The Republican frontrunners have their sights set on Ohio as Super Tuesday opens in the Republican presidential campaign.
The signs point to a concentration of votes behind Mitt Romney but the 10 states holding their primary votes are unlikely to resolve the GOP race. There was a growing sense, however, that Super Tuesday would show Rick Santorum and Newt Gingrich as failing to realistically challenge what is believed to be the inevitable candidacy of the former Massachusetts governor.
There was also growing consensus among party officials that such a combative and expensive process could cost them the election in the autumn unless one candidate sews up the nomination in the next few weeks. A recent poll conducted by MSNBC reported: "Four in 10 of all adults say the GOP nominating process has given them a less favourable impression of the Republican Party, versus slightly more than one in 10 with a more favourable opinion."
With more than 400 delegates in the running, Super Tuesday represents the most significant milestone in the Republican race. Most states appear to be foregone conclusions: Massachusetts and Virginia should fall heavily for Romney; Newt Gingrich is expected to take Georgia; while Santorum is likely to triumph in Oklahoma and Tennessee.
Nevertheless, Santorum or Gingrich were hoping to poll competitively in North Dakota, Alaska, Idaho and Vermont (for which no polling has been carried out) and demonstrate they can extend the race as viable alternatives to Romney.
Santorum, stymied by campaign disorganisation, needs to win Ohio - a critical swing state in the presidential election. As in neighbouring Michigan, a victory here would likely mean a split of the delegate count but a win for Santorum would demonstrate Republican voters still harbour reservations about Romney.
Unfortunately for Santorum, the main story this week seems to be the recognition among Republicans that they have had enough of his candidacy and that, to harbour any realistic hopes of the party winning in November, Romney is the man for the job. The problem for GOP supporters is that they do not want to nominate him but they continue to have no real alternative to beating Obama.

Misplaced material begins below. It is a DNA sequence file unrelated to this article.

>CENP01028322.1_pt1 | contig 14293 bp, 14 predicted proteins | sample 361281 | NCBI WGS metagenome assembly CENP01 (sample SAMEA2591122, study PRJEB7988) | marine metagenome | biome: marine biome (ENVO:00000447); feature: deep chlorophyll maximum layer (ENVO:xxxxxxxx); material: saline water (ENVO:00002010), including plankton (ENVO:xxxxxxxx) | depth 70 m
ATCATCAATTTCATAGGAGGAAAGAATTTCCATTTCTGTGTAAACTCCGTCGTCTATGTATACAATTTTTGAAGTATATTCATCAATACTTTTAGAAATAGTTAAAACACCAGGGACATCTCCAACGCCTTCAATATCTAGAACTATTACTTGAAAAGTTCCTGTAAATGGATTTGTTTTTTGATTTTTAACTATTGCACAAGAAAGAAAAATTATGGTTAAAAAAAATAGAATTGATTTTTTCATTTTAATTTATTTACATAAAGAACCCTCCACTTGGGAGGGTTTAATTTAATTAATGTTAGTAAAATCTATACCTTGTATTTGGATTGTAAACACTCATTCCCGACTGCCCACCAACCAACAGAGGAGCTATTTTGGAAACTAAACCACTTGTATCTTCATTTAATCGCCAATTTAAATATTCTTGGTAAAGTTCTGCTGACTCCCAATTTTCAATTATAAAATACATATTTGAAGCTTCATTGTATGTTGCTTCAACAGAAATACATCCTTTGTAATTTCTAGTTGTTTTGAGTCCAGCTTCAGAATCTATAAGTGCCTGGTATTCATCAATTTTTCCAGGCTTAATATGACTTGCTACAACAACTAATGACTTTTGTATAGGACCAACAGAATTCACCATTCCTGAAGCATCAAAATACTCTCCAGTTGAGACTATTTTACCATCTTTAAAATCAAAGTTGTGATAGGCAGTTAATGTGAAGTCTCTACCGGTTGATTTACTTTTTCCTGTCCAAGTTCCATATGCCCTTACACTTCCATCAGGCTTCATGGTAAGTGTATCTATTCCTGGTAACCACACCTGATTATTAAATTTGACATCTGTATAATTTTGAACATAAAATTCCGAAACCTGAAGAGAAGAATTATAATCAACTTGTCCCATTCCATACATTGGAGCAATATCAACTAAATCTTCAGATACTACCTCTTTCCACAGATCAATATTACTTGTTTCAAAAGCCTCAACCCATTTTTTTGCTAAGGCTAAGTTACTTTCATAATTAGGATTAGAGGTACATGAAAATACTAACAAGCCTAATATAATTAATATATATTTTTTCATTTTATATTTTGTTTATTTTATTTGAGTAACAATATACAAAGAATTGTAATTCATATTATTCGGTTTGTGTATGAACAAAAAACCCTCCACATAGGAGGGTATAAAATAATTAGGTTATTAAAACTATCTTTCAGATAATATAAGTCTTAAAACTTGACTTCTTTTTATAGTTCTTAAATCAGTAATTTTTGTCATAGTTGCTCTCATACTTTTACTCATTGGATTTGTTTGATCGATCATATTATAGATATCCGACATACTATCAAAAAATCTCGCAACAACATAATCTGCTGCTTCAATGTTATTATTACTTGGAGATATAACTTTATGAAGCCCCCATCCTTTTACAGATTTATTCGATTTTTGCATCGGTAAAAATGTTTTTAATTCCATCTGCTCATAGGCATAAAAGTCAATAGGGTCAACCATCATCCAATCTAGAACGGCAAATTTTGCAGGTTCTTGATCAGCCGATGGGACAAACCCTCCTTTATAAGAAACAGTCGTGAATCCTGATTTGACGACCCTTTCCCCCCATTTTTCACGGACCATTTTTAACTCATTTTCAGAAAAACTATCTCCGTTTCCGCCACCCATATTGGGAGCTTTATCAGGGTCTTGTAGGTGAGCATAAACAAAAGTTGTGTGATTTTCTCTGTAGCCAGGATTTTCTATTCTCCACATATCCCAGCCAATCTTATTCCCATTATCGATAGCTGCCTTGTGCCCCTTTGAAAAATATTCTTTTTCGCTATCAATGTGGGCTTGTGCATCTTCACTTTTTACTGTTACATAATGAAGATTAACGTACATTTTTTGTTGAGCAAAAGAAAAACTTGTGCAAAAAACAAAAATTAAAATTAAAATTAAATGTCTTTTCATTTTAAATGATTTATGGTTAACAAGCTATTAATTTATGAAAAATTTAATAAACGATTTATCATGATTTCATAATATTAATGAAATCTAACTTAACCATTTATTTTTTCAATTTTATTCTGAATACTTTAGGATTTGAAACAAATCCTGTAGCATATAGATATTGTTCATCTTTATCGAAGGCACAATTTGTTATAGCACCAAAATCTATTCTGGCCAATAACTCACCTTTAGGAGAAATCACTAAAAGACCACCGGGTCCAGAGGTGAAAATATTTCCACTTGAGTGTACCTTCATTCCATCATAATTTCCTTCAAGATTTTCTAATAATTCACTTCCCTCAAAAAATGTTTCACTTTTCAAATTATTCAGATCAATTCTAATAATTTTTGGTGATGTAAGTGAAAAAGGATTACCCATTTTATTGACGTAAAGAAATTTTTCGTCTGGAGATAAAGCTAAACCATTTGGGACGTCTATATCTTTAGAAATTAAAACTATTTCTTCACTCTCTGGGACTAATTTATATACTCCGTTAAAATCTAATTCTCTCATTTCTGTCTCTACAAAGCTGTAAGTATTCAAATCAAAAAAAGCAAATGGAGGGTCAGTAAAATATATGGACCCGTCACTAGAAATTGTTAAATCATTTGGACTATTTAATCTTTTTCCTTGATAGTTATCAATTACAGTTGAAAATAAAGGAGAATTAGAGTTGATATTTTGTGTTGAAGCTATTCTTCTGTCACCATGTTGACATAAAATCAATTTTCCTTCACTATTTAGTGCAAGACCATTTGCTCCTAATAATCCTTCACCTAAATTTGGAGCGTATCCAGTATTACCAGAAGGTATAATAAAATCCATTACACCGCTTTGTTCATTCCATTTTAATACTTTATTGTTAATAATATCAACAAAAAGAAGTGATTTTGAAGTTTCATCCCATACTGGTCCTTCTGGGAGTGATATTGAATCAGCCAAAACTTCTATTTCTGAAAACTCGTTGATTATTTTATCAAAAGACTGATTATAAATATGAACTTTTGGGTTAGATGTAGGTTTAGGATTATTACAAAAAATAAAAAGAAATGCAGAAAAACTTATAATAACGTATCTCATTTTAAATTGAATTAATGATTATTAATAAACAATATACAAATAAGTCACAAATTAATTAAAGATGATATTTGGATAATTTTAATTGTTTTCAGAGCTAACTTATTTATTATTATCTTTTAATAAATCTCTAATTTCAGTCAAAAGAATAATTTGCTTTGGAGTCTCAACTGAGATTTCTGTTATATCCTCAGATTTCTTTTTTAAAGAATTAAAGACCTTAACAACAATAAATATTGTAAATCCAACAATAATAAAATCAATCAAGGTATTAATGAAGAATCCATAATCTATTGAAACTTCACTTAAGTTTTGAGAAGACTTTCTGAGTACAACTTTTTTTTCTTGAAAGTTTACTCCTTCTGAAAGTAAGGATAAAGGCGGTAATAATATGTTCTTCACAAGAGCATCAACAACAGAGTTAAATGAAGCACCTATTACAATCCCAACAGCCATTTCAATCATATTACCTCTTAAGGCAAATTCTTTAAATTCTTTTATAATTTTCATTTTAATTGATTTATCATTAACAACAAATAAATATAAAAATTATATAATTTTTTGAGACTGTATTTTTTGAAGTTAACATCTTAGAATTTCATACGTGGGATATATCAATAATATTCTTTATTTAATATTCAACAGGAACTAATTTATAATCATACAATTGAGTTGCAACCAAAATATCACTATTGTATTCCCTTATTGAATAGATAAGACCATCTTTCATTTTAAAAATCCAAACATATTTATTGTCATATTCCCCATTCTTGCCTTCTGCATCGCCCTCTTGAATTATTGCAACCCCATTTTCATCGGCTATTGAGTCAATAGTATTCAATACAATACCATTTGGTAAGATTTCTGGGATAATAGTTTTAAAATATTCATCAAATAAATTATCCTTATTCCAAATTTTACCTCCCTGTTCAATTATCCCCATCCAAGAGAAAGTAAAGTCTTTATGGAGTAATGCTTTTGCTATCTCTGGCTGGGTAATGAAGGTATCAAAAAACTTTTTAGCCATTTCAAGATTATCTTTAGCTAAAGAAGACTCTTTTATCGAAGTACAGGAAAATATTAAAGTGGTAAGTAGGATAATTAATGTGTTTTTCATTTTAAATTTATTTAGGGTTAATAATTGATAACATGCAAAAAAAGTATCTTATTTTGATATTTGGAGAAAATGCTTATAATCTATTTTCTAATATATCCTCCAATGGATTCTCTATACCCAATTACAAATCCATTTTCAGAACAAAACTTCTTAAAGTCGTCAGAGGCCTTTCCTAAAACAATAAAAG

Two leading fiscal conservatives stated their allegiances for the first time on Sunday, with Representative Eric Cantor of Virginia, the majority leader, saying, "Mitt Romney is the man for this year." Senator Tom Coburn of Oklahoma, described Romney as "best equipped to solve the urgent problems before us".
The validations came as the Romney campaign looked to consolidate its lead. A concerted effort was under way to turn slim primary victories into a momentum that makes nomination certain. For party officials, that day can't come soon enough.
"Over the next several days, you are likely to see more Republicans come forward," Senator Rob Portman of Ohio, a Romney supporter, said in an interview on Sunday. "Timing-wise, it's got to the point that people are looking to coalesce around one candidate and take the fight to the Democrats."
Super Tuesday could be the end of the line. For Republicans across the nation, that is both the best and worst of times.